When 'science' is taught, it is really the scientific method which is being learned. Ok, you get some facts like the structure of cells, or that some stuff floats, but wherever possible this is not taken out of a book, but demonstrated practically. Even better, the kids perform the experiment themselves and discuss their findings (before being told what it was they did wrong). 'Science' is not a static, monolithic thing you can memorise for an exam. It's a system, an engine, constantly adding new knowledge to the pool, or designating previously held 'truths' to be false.

History is the same. The idea of kids learning 'history' from a single textbook, or even a limited selection of textbooks, fills me with horror. History is not a 'story' to be learned by heart and recited. History does not, strictly speaking, exist to be learned. What can be learned is the discipline of history, the methodology of historians, and – as a basic starting point – some of the main things that the majority of historians would consider to be accurate: key events, dates, and actors; probable causes and consequences; aspects of everyday life at different times – whatever gives the lessons some substance, and interest. This should be done, at all levels, via proper engagement with sources (not just texts), examination of locations and artefacts where possible, and the development of critical thinking skills. Something like:

Right kids, based on this information about French and English weaponry and on the location of the armies, who do you think won the battle of Agincourt? Discuss it in groups for a bit; your homework is to find out the answer – and remember to double check with at least two different books! Next week, we'll discuss a little how historians define one side as 'the winner'.”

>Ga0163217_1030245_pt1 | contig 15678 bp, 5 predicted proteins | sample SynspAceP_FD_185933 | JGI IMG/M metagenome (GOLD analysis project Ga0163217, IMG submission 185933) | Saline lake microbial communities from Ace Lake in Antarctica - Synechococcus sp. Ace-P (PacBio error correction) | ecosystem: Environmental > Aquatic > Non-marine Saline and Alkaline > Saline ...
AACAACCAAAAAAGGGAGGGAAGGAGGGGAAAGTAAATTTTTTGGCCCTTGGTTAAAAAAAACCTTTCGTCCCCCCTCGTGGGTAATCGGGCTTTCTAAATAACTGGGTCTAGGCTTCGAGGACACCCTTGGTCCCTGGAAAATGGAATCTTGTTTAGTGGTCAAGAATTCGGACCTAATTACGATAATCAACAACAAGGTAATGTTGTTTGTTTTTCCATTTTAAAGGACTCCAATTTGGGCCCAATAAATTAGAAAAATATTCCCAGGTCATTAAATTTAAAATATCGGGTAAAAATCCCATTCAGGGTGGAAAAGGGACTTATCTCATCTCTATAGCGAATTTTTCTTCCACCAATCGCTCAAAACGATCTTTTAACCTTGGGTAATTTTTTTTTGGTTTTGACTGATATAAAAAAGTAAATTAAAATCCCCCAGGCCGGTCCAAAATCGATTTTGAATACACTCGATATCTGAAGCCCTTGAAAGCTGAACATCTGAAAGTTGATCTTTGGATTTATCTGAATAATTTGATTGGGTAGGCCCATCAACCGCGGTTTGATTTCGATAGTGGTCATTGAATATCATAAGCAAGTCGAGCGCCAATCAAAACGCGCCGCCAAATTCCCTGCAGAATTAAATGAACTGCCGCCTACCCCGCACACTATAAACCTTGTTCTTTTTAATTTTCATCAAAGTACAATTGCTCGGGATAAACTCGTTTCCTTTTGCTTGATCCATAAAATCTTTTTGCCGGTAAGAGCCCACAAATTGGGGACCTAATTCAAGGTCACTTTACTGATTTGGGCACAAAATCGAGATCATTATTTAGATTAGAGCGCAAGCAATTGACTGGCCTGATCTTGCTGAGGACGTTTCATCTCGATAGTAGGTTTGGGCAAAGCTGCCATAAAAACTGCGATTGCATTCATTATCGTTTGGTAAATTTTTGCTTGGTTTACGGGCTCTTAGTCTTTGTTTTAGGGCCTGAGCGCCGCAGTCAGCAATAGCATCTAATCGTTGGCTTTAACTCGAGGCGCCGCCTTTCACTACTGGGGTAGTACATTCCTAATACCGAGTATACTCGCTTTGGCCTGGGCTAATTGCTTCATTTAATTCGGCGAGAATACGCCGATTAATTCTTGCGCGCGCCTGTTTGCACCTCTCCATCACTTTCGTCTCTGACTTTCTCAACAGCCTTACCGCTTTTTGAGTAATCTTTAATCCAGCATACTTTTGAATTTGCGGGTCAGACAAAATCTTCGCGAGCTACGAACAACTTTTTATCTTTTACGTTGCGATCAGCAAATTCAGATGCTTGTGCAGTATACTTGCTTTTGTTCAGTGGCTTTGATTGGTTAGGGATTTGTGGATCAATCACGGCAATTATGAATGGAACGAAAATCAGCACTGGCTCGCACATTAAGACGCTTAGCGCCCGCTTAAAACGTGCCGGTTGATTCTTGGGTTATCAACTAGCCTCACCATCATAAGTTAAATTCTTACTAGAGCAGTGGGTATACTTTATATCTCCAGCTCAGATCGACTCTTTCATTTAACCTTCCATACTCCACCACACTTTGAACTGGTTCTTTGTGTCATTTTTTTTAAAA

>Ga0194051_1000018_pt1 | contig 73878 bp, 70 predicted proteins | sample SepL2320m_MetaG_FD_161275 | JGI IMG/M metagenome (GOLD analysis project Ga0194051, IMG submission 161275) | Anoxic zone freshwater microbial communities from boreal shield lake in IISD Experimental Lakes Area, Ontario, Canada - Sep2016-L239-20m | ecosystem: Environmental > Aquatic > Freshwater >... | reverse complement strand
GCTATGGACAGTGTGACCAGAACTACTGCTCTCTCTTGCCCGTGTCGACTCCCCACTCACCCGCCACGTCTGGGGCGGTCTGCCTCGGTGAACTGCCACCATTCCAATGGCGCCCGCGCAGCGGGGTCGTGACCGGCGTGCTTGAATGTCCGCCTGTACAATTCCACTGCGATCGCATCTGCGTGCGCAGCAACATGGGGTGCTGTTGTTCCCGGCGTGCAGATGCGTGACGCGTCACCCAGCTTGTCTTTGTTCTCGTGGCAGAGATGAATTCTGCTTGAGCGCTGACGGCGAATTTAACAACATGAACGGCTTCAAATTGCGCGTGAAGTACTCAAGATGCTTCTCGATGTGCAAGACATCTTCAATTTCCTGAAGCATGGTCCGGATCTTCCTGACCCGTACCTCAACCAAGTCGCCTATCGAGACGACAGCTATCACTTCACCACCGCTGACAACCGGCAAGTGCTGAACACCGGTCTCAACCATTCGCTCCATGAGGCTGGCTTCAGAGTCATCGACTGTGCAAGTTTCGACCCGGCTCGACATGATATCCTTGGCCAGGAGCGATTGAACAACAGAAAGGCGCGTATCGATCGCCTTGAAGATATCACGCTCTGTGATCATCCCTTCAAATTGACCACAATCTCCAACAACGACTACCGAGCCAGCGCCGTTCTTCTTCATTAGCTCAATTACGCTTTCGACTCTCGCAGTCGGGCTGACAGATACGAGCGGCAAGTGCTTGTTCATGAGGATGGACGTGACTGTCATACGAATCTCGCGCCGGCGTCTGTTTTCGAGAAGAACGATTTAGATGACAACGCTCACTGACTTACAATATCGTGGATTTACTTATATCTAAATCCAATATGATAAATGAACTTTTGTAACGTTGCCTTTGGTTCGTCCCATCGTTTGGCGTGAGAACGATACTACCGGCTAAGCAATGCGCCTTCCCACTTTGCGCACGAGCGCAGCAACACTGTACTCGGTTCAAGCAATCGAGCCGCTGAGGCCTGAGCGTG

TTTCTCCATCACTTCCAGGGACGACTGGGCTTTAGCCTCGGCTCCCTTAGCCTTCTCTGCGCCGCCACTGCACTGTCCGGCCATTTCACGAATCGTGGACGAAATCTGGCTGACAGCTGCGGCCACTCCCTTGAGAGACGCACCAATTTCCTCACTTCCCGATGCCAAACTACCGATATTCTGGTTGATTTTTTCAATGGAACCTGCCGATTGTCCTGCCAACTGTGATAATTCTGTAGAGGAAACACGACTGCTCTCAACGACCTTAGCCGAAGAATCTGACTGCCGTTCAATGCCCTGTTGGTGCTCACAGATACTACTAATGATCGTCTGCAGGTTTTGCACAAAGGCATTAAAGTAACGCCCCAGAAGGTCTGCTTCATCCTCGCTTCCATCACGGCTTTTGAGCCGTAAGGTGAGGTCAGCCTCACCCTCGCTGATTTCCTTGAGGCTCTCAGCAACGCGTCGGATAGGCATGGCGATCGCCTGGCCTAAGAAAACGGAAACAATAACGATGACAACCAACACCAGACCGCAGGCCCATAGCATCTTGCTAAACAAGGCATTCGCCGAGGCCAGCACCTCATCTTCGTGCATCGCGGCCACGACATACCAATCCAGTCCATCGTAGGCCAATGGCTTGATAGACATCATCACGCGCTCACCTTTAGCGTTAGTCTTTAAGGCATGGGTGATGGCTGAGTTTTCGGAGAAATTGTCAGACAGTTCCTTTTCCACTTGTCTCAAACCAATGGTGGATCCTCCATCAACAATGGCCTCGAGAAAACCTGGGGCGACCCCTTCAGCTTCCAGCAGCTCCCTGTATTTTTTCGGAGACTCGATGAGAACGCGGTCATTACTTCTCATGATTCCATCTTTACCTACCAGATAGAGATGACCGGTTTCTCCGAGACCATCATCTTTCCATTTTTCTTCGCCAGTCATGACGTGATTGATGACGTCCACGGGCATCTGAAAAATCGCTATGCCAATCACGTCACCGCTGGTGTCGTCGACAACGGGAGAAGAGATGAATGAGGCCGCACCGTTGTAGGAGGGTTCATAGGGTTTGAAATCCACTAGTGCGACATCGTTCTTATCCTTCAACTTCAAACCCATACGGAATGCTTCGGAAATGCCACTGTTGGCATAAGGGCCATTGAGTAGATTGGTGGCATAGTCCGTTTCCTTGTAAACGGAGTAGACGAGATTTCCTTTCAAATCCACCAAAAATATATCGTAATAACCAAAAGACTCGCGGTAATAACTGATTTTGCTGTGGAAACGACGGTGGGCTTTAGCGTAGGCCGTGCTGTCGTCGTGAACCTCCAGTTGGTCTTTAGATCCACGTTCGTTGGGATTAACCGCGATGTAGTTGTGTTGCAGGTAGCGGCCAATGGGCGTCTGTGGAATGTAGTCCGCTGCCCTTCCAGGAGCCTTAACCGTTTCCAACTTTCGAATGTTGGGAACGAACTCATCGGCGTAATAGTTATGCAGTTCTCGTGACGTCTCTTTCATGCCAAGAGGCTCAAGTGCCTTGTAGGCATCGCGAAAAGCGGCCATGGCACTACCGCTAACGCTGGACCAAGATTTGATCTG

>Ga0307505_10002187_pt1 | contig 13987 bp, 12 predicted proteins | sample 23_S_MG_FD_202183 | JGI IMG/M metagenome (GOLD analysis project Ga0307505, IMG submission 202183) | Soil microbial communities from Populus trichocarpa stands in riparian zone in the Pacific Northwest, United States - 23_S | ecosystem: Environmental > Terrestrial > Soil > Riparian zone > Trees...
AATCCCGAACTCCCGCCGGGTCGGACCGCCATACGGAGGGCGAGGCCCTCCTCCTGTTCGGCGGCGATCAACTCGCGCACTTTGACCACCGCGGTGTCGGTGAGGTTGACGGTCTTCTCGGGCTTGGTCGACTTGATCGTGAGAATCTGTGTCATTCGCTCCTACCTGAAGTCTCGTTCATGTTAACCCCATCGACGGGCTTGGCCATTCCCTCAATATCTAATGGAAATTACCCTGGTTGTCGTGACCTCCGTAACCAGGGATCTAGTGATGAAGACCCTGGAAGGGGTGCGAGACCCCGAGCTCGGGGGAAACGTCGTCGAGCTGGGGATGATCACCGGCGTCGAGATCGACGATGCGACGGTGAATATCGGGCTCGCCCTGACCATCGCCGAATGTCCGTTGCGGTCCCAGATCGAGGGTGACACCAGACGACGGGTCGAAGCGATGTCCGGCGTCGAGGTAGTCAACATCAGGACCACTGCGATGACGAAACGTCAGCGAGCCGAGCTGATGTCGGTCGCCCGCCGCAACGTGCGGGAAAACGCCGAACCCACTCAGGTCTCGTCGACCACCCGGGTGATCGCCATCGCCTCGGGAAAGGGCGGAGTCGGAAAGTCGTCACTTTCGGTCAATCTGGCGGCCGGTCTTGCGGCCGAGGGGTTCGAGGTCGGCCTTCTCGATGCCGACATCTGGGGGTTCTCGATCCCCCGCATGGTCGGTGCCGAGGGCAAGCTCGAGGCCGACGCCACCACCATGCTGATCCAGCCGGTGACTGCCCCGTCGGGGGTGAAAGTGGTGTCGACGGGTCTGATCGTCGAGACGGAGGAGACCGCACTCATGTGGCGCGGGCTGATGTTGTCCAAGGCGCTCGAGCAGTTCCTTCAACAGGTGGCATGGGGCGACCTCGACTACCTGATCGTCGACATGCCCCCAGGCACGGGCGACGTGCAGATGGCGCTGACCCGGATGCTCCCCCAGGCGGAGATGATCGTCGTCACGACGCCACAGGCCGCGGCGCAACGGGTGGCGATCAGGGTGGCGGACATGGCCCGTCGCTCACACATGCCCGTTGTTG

What should emerge from this is a sense that history isn't something which is remembered and preserved down the ages, but something which is constantly being pieced together, reshaped and reinterpreted by new information or different methods of analysis. The most useful thing which can emerge is the knowledge that everyone, however well-intentioned, 'rewrites' history, and that statements along the lines of “x was our past, therefore y should be our future” are always total hogswash.

*Second to last, i.e. episode 49. I'm a slow proof-reader.

Recommended 'reading'

I'm experimenting with some cartoon-y things. Only four so far, there's a lot wrong with them, and as with all my hobbies I'll almost certainly lose interest soon. But still, watch this space if you want to. (And if you think the last one makes no sense you're by no means the only one).

Even better, read the cartoons / web comics that give my week most of its structure:

Multiplex by Gordon McAlpin is subtly wonderful. The story-lines mature slowly and the jokes are understated and often pushed into second place by film-related news (no bad thing, in itself), but the characters and set-up are so believable and likeable that you can easily forget you're reading a web comic.

David Malki's Wondermark and Kate Beaton's Hark! A Vagrant are what I wish studying history was like - stuffed full of suspiciously modern historical characters and weird and wonderful contraptions.

Dresden Codak definitely wins my vote for most beautiful artwork and most thought-provoking plots.

Regular, unmissable one-shots: xkcd, Saturday Morning Breakfast Cereal, and Doghouse Diaries.

Things that aren't primarily funny but are strange and sad in a way that makes you feel better: A Softer World, Pictures for Sad Children, and Cyanide & Happiness.

NSFW stuff where a few good jokes justify a lot of bodily fluids, tentacles and goodness knows what else: Curvy (for which you really have to start at the beginning) and OGLAF.

EDIT: This is the original illustration used for my thing above.

EDIT #2: I forgot Jump Leads! Forget my own head next...